I think one of the reasons I started transiness is because I never wanted people to suffer the way I did, the way I held inside who I was at great personal expense – for the sake of a society that was not prepared to accept me. When I first went to a support group, one of my first reactions was – oh god, there are others who feel the same way. I thought I was mad. I no longer felt alone in my struggle to keep myself hidden. When I came out I cried for a week. I cried for all those times I kept myself at bay, I cried for that girl, that teenager, that young adult forced to behave and act in a way she was not comfortable with. I cried at her despair with her body.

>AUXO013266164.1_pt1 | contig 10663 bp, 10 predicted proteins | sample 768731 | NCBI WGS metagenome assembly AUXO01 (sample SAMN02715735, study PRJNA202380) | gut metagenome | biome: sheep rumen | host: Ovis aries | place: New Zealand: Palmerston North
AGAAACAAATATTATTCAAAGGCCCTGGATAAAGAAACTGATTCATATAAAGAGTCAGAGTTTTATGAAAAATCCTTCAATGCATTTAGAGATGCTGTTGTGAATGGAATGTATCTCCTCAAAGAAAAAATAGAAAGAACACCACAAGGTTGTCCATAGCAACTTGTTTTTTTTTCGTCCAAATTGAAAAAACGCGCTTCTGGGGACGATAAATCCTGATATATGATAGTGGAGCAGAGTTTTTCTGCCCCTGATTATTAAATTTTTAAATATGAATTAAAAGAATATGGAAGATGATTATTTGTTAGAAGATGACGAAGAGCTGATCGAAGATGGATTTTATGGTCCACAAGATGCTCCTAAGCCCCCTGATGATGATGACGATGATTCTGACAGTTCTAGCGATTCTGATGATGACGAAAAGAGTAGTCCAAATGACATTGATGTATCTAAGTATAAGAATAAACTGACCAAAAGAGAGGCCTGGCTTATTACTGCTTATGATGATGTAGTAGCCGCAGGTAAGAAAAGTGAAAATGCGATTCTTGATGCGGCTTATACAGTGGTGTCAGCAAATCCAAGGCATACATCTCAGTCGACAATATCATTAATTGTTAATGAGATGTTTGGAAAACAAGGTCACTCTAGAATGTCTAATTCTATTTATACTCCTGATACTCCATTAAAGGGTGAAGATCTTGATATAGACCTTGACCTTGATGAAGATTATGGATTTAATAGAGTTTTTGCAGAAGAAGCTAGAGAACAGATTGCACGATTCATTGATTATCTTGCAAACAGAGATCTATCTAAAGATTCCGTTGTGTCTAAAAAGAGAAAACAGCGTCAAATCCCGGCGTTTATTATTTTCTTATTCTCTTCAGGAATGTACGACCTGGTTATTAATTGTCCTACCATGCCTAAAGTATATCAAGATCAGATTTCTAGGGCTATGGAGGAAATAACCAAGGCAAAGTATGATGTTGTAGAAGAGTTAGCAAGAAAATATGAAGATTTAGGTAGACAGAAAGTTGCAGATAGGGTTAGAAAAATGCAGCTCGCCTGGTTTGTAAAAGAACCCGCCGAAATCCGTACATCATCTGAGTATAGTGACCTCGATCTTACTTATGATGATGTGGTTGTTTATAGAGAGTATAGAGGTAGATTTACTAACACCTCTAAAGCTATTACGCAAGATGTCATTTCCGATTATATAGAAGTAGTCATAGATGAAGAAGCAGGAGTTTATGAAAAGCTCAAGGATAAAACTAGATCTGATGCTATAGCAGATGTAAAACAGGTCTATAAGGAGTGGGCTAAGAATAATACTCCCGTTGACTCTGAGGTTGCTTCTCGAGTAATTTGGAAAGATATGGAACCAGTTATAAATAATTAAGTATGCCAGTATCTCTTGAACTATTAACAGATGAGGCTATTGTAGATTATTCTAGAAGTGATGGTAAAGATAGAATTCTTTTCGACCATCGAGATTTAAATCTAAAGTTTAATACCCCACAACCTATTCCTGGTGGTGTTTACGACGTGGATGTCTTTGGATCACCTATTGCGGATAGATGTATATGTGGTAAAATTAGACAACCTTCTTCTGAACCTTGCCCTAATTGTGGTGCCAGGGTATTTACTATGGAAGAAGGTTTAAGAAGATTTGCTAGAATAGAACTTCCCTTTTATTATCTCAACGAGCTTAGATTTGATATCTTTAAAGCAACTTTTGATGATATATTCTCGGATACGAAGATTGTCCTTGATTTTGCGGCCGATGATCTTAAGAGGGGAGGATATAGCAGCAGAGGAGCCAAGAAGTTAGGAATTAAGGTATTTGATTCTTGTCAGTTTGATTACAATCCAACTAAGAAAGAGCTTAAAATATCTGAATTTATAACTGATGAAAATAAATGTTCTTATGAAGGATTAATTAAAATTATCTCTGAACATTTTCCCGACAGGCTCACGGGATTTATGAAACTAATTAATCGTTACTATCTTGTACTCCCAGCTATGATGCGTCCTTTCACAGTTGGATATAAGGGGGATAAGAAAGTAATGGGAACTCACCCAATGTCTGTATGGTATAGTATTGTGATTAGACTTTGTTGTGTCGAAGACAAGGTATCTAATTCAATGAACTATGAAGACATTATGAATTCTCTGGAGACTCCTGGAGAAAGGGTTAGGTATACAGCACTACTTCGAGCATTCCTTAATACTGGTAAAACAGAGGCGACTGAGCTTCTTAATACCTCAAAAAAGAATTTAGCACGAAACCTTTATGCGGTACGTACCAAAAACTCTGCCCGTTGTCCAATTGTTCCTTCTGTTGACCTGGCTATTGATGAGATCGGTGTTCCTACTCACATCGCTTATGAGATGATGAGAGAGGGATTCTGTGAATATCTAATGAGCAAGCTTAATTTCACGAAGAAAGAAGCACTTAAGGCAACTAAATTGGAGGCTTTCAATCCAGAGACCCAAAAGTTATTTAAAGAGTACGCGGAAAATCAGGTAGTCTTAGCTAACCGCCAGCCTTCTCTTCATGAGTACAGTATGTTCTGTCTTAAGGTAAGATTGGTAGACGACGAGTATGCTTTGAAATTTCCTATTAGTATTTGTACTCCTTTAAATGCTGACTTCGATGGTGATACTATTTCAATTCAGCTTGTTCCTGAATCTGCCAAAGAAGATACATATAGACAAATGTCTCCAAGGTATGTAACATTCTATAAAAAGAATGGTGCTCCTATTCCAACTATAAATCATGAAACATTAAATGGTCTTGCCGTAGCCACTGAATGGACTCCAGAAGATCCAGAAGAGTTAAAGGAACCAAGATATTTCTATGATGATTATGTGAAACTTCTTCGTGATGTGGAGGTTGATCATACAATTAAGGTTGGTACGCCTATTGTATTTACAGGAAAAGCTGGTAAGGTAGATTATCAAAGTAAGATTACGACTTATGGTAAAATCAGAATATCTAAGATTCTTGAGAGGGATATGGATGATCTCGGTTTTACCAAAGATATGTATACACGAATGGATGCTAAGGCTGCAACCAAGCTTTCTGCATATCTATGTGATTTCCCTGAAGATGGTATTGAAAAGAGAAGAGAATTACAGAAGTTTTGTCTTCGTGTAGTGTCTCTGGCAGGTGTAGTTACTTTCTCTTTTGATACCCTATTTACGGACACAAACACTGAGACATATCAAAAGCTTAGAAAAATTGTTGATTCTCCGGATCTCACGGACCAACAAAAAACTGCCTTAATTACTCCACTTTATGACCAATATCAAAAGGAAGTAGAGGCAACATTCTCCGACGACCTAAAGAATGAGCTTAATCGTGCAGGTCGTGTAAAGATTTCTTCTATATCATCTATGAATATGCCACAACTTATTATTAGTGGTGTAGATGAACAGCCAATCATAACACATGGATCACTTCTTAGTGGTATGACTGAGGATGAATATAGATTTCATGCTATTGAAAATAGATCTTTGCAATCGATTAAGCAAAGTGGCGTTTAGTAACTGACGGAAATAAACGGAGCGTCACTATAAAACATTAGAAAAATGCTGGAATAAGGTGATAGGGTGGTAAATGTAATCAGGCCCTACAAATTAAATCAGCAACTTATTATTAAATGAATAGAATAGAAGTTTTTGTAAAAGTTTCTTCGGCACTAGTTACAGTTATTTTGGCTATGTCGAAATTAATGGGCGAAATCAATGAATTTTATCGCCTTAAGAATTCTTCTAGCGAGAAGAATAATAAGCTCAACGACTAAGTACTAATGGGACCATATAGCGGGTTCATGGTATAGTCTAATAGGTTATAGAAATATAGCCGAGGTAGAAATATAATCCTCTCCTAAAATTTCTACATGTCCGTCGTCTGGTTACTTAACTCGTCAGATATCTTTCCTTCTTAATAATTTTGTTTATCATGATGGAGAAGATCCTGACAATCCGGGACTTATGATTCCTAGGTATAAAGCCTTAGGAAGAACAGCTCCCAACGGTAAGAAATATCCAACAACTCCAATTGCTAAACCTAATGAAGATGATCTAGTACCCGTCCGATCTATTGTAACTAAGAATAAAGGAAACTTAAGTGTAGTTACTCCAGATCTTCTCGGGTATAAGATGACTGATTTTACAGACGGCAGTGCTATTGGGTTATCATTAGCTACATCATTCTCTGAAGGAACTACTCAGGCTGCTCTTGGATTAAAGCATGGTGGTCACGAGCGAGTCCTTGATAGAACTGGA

It’s a long struggle that many transsexual women I have talked with share. And it is by talking with other trans people that I realised how beautiful they are. I realised how they kept themselves at bay, and how difficult it was for them. I cried for my friends and their suffering. Many people who suffer go on to help others in a similar situation, and this is how I became an activist. I’m not angry. I’m upset. I’m upset because I see my friends being hurt by something that isn’t their fault. I’m upset because we, as trans people, try so hard to hold each other tightly – for fear of loss. Because in every trans person, there is a part of me. And as I learned to love myself and care for myself and I learned to break my bonds, I learned to care for others like me. I hope in some way by helping others think differently about themselves, be proud to be who they are, that I can make a difference – however small that might be. And I hope that people might be able to learn to see what I see in trans people. In all the diversity… there is joy.